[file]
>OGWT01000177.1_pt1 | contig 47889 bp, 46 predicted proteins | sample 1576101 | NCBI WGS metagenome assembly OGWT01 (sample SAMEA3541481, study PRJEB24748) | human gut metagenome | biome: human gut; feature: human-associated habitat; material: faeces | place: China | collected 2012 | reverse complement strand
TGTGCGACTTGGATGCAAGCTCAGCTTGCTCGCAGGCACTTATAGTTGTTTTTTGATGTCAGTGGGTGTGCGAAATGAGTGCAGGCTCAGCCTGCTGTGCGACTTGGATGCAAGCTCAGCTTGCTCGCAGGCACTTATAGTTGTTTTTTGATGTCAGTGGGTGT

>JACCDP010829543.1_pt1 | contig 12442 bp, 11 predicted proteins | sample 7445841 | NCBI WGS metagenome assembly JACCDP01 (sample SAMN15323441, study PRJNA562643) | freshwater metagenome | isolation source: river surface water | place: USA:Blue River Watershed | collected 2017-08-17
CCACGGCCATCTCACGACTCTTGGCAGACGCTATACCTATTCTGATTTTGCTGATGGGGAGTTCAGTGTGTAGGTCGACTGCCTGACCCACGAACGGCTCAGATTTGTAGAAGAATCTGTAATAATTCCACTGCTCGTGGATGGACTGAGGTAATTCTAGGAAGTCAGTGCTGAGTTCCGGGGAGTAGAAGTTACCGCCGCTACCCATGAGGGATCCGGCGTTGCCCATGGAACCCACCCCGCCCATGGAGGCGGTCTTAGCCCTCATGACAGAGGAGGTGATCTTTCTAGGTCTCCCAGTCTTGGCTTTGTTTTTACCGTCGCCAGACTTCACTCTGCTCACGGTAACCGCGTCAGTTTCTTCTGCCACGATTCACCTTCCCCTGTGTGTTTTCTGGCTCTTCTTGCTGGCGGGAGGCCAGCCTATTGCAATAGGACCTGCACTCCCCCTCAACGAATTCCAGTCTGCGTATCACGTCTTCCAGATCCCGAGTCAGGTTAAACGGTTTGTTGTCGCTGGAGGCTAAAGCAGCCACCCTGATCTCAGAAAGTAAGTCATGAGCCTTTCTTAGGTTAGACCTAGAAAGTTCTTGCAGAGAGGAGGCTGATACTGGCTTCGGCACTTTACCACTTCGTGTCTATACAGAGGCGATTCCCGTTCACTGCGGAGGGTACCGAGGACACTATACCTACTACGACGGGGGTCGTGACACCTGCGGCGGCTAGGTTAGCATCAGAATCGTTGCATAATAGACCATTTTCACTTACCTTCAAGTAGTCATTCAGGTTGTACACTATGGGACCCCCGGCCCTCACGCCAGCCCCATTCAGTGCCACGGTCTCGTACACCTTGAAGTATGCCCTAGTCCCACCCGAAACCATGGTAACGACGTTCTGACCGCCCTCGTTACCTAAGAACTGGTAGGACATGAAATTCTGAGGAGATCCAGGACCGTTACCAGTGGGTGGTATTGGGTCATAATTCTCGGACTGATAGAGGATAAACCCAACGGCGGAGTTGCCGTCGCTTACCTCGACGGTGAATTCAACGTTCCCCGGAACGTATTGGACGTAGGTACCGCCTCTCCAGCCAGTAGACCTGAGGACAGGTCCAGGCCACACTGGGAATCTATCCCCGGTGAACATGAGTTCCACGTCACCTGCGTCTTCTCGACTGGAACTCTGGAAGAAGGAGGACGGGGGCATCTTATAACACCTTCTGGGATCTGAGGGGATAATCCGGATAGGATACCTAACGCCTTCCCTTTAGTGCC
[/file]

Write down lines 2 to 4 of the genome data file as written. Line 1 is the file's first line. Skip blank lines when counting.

TGTGCGACTTGGATGCAAGCTCAGCTTGCTCGCAGGCACTTATAGTTGTTTTTTGATGTCAGTGGGTGTGCGAAATGAGTGCAGGCTCAGCCTGCTGTGCGACTTGGATGCAAGCTCAGCTTGCTCGCAGGCACTTATAGTTGTTTTTTGATGTCAGTGGGTGT

>JACCDP010829543.1_pt1 | contig 12442 bp, 11 predicted proteins | sample 7445841 | NCBI WGS metagenome assembly JACCDP01 (sample SAMN15323441, study PRJNA562643) | freshwater metagenome | isolation source: river surface water | place: USA:Blue River Watershed | collected 2017-08-17
CCACGGCCATCTCACGACTCTTGGCAGACGCTATACCTATTCTGATTTTGCTGATGGGGAGTTCAGTGTGTAGGTCGACTGCCTGACCCACGAACGGCTCAGATTTGTAGAAGAATCTGTAATAATTCCACTGCTCGTGGATGGACTGAGGTAATTCTAGGAAGTCAGTGCTGAGTTCCGGGGAGTAGAAGTTACCGCCGCTACCCATGAGGGATCCGGCGTTGCCCATGGAACCCACCCCGCCCATGGAGGCGGTCTTAGCCCTCATGACAGAGGAGGTGATCTTTCTAGGTCTCCCAGTCTTGGCTTTGTTTTTACCGTCGCCAGACTTCACTCTGCTCACGGTAACCGCGTCAGTTTCTTCTGCCACGATTCACCTTCCCCTGTGTGTTTTCTGGCTCTTCTTGCTGGCGGGAGGCCAGCCTATTGCAATAGGACCTGCACTCCCCCTCAACGAATTCCAGTCTGCGTATCACGTCTTCCAGATCCCGAGTCAGGTTAAACGGTTTGTTGTCGCTGGAGGCTAAAGCAGCCACCCTGATCTCAGAAAGTAAGTCATGAGCCTTTCTTAGGTTAGACCTAGAAAGTTCTTGCAGAGAGGAGGCTGATACTGGCTTCGGCACTTTACCACTTCGTGTCTATACAGAGGCGATTCCCGTTCACTGCGGAGGGTACCGAGGACACTATACCTACTACGACGGGGGTCGTGACACCTGCGGCGGCTAGGTTAGCATCAGAATCGTTGCATAATAGACCATTTTCACTTACCTTCAAGTAGTCATTCAGGTTGTACACTATGGGACCCCCGGCCCTCACGCCAGCCCCATTCAGTGCCACGGTCTCGTACACCTTGAAGTATGCCCTAGTCCCACCCGAAACCATGGTAACGACGTTCTGACCGCCCTCGTTACCTAAGAACTGGTAGGACATGAAATTCTGAGGAGATCCAGGACCGTTACCAGTGGGTGGTATTGGGTCATAATTCTCGGACTGATAGAGGATAAACCCAACGGCGGAGTTGCCGTCGCTTACCTCGACGGTGAATTCAACGTTCCCCGGAACGTATTGGACGTAGGTACCGCCTCTCCAGCCAGTAGACCTGAGGACAGGTCCAGGCCACACTGGGAATCTATCCCCGGTGAACATGAGTTCCACGTCACCTGCGTCTTCTCGACTGGAACTCTGGAAGAAGGAGGACGGGGGCATCTTATAACACCTTCTGGGATCTGAGGGGATAATCCGGATAGGATACCTAACGCCTTCCCTTTAGTGCC